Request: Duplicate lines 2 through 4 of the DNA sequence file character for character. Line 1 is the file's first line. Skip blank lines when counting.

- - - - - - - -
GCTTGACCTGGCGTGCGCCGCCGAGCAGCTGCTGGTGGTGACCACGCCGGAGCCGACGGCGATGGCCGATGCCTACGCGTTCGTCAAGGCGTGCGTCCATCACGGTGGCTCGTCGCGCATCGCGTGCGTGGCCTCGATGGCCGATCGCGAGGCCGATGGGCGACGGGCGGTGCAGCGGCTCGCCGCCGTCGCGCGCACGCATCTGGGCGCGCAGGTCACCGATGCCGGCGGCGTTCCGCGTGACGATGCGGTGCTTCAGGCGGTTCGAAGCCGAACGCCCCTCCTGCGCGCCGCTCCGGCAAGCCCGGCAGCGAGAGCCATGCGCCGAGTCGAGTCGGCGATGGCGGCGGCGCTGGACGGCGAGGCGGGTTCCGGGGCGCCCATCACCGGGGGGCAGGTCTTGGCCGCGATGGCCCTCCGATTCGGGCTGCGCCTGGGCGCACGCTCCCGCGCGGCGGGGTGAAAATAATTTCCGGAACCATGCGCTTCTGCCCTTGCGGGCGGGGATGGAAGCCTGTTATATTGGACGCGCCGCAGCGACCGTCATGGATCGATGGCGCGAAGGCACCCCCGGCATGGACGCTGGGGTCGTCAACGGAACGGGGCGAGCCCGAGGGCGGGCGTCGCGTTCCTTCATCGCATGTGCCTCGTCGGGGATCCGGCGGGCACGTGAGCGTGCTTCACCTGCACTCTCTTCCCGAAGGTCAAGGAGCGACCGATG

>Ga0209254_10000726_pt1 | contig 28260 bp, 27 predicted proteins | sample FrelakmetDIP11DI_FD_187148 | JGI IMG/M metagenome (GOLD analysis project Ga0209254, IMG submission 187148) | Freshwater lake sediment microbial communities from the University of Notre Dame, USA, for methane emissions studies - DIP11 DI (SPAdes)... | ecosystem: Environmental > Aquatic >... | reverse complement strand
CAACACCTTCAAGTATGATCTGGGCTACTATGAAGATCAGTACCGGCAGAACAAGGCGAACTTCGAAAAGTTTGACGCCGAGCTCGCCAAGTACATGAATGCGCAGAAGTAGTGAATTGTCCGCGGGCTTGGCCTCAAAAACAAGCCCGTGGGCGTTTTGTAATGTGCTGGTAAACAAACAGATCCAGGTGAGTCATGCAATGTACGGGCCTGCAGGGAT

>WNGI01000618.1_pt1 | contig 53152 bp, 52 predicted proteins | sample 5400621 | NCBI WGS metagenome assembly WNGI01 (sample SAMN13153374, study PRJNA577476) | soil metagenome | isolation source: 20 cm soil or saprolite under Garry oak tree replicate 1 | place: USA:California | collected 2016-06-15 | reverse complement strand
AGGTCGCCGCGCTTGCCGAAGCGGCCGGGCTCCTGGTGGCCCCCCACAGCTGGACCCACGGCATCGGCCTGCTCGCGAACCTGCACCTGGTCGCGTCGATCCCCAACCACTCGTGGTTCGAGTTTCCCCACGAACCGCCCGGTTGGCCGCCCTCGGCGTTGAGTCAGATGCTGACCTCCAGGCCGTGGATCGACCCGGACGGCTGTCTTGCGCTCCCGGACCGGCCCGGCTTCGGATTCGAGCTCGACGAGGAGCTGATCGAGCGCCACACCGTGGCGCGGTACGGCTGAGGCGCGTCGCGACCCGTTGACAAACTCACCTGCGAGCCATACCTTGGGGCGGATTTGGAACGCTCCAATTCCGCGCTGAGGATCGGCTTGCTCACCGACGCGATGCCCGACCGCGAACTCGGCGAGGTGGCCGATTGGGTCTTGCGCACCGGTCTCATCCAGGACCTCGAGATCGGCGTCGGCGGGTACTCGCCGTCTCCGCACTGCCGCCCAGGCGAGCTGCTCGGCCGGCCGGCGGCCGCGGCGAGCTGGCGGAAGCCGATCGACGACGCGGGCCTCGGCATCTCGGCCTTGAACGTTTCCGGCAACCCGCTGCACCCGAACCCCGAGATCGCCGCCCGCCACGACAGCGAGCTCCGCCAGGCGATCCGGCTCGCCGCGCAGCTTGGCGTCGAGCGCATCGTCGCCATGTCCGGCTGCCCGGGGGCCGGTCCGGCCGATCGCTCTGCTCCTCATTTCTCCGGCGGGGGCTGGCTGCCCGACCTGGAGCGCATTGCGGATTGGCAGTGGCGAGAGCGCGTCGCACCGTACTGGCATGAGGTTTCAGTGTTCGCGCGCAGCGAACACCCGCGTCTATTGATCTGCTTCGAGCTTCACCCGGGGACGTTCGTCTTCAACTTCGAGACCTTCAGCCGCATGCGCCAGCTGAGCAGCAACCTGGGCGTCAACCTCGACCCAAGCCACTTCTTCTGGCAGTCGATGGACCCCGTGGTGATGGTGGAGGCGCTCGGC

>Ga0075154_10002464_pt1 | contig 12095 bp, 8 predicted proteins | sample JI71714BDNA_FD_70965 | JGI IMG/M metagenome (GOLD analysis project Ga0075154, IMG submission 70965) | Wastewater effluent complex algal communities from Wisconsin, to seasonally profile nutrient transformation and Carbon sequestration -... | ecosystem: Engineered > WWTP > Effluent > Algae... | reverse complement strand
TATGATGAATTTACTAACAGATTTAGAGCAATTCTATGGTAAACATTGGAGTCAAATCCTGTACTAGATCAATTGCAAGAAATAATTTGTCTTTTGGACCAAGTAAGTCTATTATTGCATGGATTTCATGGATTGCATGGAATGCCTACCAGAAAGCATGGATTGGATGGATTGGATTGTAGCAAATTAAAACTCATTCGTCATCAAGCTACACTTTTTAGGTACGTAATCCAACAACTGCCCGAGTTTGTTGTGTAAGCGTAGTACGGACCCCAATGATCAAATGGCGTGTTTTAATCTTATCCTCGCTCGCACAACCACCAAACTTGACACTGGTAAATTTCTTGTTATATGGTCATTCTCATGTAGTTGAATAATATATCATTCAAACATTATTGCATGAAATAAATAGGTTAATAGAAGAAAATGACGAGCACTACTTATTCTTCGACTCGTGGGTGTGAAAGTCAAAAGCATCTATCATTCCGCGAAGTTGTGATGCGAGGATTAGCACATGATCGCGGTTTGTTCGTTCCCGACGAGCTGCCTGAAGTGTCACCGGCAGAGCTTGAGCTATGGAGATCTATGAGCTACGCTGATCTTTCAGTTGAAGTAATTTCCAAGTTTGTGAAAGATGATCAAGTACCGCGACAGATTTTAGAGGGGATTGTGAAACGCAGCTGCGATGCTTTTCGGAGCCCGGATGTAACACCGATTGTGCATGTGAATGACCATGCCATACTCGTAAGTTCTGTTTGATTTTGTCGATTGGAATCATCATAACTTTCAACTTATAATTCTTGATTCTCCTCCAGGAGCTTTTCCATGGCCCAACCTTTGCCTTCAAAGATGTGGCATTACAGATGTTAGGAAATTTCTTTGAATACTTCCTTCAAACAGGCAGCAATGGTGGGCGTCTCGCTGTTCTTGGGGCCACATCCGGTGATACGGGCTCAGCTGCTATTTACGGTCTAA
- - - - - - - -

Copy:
>Ga0209254_10000726_pt1 | contig 28260 bp, 27 predicted proteins | sample FrelakmetDIP11DI_FD_187148 | JGI IMG/M metagenome (GOLD analysis project Ga0209254, IMG submission 187148) | Freshwater lake sediment microbial communities from the University of Notre Dame, USA, for methane emissions studies - DIP11 DI (SPAdes)... | ecosystem: Environmental > Aquatic >... | reverse complement strand
CAACACCTTCAAGTATGATCTGGGCTACTATGAAGATCAGTACCGGCAGAACAAGGCGAACTTCGAAAAGTTTGACGCCGAGCTCGCCAAGTACATGAATGCGCAGAAGTAGTGAATTGTCCGCGGGCTTGGCCTCAAAAACAAGCCCGTGGGCGTTTTGTAATGTGCTGGTAAACAAACAGATCCAGGTGAGTCATGCAATGTACGGGCCTGCAGGGAT

>WNGI01000618.1_pt1 | contig 53152 bp, 52 predicted proteins | sample 5400621 | NCBI WGS metagenome assembly WNGI01 (sample SAMN13153374, study PRJNA577476) | soil metagenome | isolation source: 20 cm soil or saprolite under Garry oak tree replicate 1 | place: USA:California | collected 2016-06-15 | reverse complement strand